16. Oct 4, 2018 #16

    rharshberger

    rharshberger

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    Southeastern Washington near Richland.
     
  17. Oct 5, 2018 #17

    Andrew_ASC

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    Brian, I think you would enjoy high power rocketry because of your background in machining. There are many high power projects with custom machine work. After you have fun with the low power bull pup, just imagine it larger and busting past 2,500 ft on your first H motor at about 3 pounds mass and yardstick length where it fills the palms of your hands.

    Consider joining NAR or Tripoli as a member and you too can attempt a high power certification. They also have insurance at sanctioned launches.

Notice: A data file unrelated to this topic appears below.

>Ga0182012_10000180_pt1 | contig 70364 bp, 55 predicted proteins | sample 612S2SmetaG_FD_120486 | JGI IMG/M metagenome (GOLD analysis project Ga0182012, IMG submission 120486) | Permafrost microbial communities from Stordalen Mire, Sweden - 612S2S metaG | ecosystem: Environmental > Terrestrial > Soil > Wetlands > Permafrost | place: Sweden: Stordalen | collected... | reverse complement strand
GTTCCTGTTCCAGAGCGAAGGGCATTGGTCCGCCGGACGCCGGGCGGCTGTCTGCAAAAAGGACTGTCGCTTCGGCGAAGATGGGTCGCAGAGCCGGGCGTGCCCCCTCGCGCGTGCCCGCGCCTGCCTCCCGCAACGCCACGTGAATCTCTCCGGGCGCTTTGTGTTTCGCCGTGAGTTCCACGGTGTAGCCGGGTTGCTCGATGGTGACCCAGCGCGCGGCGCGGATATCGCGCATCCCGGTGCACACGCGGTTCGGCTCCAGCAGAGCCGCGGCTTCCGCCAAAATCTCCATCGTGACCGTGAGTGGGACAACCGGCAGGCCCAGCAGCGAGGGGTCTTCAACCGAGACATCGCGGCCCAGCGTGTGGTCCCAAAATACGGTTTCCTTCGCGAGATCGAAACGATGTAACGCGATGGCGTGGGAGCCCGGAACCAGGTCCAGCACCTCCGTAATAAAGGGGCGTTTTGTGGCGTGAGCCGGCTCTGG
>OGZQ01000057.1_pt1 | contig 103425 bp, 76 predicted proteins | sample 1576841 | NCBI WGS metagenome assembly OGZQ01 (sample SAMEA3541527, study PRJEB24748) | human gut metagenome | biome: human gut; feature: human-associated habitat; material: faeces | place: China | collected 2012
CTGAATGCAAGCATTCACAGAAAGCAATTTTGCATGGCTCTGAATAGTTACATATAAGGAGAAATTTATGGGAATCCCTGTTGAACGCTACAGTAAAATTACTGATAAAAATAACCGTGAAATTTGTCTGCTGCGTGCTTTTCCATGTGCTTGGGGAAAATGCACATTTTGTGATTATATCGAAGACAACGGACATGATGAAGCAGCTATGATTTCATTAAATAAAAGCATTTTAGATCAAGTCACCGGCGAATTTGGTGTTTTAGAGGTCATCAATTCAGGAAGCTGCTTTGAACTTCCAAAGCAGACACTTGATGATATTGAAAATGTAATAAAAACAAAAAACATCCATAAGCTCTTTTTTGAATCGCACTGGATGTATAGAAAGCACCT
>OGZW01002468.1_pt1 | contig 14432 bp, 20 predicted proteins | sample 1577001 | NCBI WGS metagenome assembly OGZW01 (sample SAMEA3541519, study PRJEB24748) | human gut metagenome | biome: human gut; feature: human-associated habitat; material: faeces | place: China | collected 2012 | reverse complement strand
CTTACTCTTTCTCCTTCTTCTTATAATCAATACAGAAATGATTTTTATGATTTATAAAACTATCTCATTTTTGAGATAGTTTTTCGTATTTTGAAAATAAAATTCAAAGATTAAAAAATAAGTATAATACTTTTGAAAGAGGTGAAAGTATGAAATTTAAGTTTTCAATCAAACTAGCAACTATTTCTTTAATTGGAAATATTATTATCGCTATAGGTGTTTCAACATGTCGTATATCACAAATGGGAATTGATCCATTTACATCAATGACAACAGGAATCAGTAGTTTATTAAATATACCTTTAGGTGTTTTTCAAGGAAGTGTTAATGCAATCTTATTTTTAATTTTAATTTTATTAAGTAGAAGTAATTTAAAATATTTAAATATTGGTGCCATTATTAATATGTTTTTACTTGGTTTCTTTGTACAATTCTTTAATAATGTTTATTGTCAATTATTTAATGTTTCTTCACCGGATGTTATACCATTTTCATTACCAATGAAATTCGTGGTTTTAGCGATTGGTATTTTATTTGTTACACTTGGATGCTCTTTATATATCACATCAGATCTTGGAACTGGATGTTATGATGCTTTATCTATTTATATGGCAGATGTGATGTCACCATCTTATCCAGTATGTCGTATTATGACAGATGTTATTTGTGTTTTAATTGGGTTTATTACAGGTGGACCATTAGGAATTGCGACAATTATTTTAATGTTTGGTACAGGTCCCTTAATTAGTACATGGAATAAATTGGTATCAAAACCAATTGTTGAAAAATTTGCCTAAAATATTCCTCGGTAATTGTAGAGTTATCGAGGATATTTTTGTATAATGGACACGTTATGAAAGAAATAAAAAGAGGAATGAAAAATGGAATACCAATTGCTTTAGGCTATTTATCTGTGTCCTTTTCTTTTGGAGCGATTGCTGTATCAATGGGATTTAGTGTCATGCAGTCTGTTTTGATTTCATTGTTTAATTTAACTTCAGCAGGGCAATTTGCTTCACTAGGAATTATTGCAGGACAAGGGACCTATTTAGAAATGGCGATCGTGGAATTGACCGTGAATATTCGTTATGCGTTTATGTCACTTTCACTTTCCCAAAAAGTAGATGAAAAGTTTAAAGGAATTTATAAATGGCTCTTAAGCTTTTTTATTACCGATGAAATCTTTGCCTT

18. Oct 5, 2018 #18

    Brian Kirksey

    Brian Kirksey

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    Mid power and high power sound extremely exciting. I bought the bullpup, and then, I picked up a Red Nova, and a few other Estes small kits. Now I have my eyes set on the Madcow mini Black Brant II and the 1.6" Mini AGM-33 Pike.
    I most likely will join and support the rocketry clubs local and national if I continue down this glorious rabbit hole of fun building and launching rockets.
    I assume mid power and high power rocketry could be issues where I live in the ever changing bay area landscape (google, apple, facebook). I will have to look into the local launch allowances. I believe currently launches are allowed once a month at a local airbase Moffett Field and it definitely has a limited ceiling.